Once generic and removed from their surroundings, many convention centers are striving to reflect and showcase their locations instead of shutting them out. New and expanded facilities are bringing the outdoors in, celebrating local cuisine and forging stronger partnerships with their communities.
“Many cities are realizing they can no longer develop convention centers in a vacuum if they want to stay competitive,” said David O’Neal, chairman and founder of Conventional Wisdom, a convention center consultancy. “These days it’s all about offering a complete package where the convention center is part of a vibrant district where you also have great dining, nightlife and hotels nearby. You see this happening in places like Nashville and Austin where the convention centers are just steps from live music clubs, in San Antonio where the convention center is part of River Walk, and in San Diego where the center is close to Seaport Village. Attendees really like access to indigenous things.”
O’Neal also noted that convention centers themselves are be coming places where attendees can enjoy aspects of the destination right within the building, offering outdoor plazas with city views, food service with regional flair and design elements tied into local culture and style.
Here’s a look at how some new and renovated convention centers are putting these concepts into practice.
Moscone Convention Center, San Francisco
Moscone is undergoing a major renovation and expansion of its original North and South buildings, with completion scheduled for fall 2018. Among the goals is to better integrate the center, which opened in 1981 as a primarily underground facility, with the burgeoning Yerba Buena district. In recent years, the district has become home to many of the city’s prime attractions, restaurants and hotels.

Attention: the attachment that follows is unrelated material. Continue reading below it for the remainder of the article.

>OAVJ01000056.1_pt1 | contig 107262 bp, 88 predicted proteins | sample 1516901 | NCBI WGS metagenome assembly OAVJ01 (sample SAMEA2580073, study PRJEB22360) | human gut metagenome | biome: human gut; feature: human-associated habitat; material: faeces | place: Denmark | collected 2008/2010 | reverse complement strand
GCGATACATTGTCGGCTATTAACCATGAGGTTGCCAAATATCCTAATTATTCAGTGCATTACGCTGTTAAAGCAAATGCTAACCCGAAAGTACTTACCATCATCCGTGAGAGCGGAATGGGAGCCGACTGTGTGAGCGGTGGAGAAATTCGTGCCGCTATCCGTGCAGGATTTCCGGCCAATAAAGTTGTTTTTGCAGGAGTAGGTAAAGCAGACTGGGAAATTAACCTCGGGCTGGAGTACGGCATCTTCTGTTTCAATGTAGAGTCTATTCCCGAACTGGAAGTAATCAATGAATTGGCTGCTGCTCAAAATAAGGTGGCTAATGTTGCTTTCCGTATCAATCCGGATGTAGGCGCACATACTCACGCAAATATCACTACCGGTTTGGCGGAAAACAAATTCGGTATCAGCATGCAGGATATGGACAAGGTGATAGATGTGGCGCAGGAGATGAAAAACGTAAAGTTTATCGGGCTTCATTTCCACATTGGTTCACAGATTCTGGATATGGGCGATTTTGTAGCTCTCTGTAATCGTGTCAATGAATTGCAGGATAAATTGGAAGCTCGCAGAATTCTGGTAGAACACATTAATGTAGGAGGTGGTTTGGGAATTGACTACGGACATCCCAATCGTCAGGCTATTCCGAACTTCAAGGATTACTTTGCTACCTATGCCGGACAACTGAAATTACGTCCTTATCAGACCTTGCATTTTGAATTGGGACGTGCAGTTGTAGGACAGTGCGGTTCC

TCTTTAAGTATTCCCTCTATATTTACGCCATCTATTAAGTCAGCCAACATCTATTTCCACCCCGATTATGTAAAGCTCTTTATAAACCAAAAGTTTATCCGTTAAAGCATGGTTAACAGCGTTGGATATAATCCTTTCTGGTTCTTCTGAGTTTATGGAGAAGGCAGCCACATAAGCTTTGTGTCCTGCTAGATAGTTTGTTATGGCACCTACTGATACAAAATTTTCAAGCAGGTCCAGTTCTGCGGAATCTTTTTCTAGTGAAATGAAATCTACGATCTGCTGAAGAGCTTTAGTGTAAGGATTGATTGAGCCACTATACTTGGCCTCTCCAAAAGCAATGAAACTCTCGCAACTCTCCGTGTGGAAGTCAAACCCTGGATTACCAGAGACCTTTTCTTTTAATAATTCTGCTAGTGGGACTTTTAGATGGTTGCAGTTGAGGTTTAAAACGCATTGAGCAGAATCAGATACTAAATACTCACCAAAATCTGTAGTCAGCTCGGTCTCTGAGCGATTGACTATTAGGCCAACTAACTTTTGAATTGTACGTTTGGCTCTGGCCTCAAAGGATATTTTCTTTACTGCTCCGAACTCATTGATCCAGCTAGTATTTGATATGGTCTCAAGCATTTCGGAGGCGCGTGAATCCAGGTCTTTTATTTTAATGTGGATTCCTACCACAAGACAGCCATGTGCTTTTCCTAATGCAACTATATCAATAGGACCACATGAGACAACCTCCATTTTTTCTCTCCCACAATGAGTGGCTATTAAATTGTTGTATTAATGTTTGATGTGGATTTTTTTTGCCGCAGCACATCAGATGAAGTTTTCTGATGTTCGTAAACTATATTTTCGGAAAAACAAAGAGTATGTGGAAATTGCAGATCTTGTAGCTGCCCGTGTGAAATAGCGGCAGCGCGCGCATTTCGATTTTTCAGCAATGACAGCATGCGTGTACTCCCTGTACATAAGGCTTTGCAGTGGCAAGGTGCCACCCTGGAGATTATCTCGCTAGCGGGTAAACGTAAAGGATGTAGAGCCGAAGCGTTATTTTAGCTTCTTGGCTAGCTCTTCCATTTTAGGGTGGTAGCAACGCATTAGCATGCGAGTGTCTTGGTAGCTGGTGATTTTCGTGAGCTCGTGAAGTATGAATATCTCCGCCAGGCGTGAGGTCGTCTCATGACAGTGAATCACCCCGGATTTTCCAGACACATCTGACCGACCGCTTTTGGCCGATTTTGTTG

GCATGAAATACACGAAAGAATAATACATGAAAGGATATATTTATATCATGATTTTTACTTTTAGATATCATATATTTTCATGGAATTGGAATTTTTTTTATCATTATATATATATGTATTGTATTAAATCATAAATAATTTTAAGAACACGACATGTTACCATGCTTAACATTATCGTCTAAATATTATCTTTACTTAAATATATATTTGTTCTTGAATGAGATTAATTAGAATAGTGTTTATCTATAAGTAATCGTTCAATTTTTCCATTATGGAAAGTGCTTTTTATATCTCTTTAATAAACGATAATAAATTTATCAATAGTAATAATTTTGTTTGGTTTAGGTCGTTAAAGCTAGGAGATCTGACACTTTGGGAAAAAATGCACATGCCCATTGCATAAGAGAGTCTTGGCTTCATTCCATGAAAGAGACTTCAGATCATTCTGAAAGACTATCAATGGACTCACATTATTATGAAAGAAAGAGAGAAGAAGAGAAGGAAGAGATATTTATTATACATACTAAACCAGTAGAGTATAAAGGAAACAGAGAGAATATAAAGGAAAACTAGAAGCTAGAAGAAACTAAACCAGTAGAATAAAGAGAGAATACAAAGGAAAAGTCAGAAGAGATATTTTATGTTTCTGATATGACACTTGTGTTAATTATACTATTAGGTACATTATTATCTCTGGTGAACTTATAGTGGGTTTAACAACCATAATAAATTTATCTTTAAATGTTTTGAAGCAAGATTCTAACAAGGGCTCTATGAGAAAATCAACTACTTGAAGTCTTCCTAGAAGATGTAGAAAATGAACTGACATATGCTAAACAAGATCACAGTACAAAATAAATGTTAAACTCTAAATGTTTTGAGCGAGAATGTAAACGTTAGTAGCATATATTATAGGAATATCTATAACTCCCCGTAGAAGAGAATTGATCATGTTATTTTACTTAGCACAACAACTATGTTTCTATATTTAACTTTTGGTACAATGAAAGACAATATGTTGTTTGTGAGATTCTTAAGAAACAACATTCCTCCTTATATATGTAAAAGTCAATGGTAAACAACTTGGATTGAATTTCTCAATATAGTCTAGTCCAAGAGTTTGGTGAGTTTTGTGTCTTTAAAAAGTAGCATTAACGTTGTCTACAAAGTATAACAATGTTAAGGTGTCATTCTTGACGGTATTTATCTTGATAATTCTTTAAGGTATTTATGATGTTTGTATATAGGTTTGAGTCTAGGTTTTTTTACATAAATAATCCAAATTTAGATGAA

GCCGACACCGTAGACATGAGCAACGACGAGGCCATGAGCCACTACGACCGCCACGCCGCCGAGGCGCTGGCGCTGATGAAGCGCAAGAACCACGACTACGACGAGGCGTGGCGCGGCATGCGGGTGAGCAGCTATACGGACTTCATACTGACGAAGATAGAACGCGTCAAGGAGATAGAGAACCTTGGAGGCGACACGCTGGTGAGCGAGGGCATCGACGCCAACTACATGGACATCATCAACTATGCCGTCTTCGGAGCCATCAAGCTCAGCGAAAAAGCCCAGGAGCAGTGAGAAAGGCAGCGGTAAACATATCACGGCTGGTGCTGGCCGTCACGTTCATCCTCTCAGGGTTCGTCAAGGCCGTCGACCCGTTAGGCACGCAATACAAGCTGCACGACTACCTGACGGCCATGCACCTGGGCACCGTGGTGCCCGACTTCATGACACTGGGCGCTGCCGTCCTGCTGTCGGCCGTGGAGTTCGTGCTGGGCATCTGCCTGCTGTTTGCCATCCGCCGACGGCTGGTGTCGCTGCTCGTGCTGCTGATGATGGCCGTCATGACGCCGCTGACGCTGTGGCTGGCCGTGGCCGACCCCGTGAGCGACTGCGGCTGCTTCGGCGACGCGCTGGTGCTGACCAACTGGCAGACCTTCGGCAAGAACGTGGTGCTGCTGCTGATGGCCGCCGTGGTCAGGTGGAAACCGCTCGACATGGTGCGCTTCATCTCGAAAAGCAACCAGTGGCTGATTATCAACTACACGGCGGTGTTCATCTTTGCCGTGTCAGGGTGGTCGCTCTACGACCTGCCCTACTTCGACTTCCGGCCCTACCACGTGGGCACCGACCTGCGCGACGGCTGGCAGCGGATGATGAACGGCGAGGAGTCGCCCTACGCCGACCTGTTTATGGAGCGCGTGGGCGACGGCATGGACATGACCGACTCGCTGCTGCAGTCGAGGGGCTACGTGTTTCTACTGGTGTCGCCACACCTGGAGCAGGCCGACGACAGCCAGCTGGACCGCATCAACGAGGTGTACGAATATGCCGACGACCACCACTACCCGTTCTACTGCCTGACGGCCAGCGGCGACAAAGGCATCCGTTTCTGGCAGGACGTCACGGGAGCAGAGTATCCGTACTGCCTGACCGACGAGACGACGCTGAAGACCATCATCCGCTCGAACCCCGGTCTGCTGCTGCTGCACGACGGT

Noting that convention centers have “traditionally been conceived as sprawling, inward-oriented black boxes,” Craig Hartman, design partner at Skidmore, Owings & Merrill, the architectural firm behind the project, said the renovation objective is “to turn the traditional convention center inside out” by opening it up to its surroundings.
When work is completed, Moscone will include not only a 50,000-square-foot ballroom and other new meeting spaces, but 108,000 square feet of light-filled prefunction lobbies with views of the city and Yerba Buena Gardens. There will also be additional outdoor terraces for receptions, wider sidewalks, larger crosswalks between buildings and open plazas with public art.
Oregon Convention Center, Portland
For Portland’s Oregon Convention Center, a priority in recent years is to give attendees a taste of the city’s local food and beverage products during meal functions as well as during breaks. Concessions in the facility include Portland Roasting, which serves organic coffee from its local branches as well as light snacks, and Stir Lounge and Bistro, a full-service restaurant with a menu focused exclusively on local foods and beverages, including craft beers and Oregon wines.
The center’s in-house catering team, Pacificwild, is led by chef Chris Purdue, who recently won a Pro Chef II certification from the Culinary Institute of America. Catering menus routinely feature fresh Pacific salmon as well as meats and produce from local farms.
“Portland has earned a reputation as an international ‘foodie’ destination so it is fitting that our guests enjoy the best of the best when they visit the convention center,” said Scott Cruikshank, general manager.
Huntington Convention Center, Cleveland
Cleveland’s Huntington Convention Center opened in 2013 in a prime downtown location close to eight meetings-friendly hotels, dining and nightlife in the East Fourth District and attractions along the Lake Erie waterfront. The center is also connected to the new Global Center for Health Innovation, a facility with themed areas devoted to healthcare technology and education.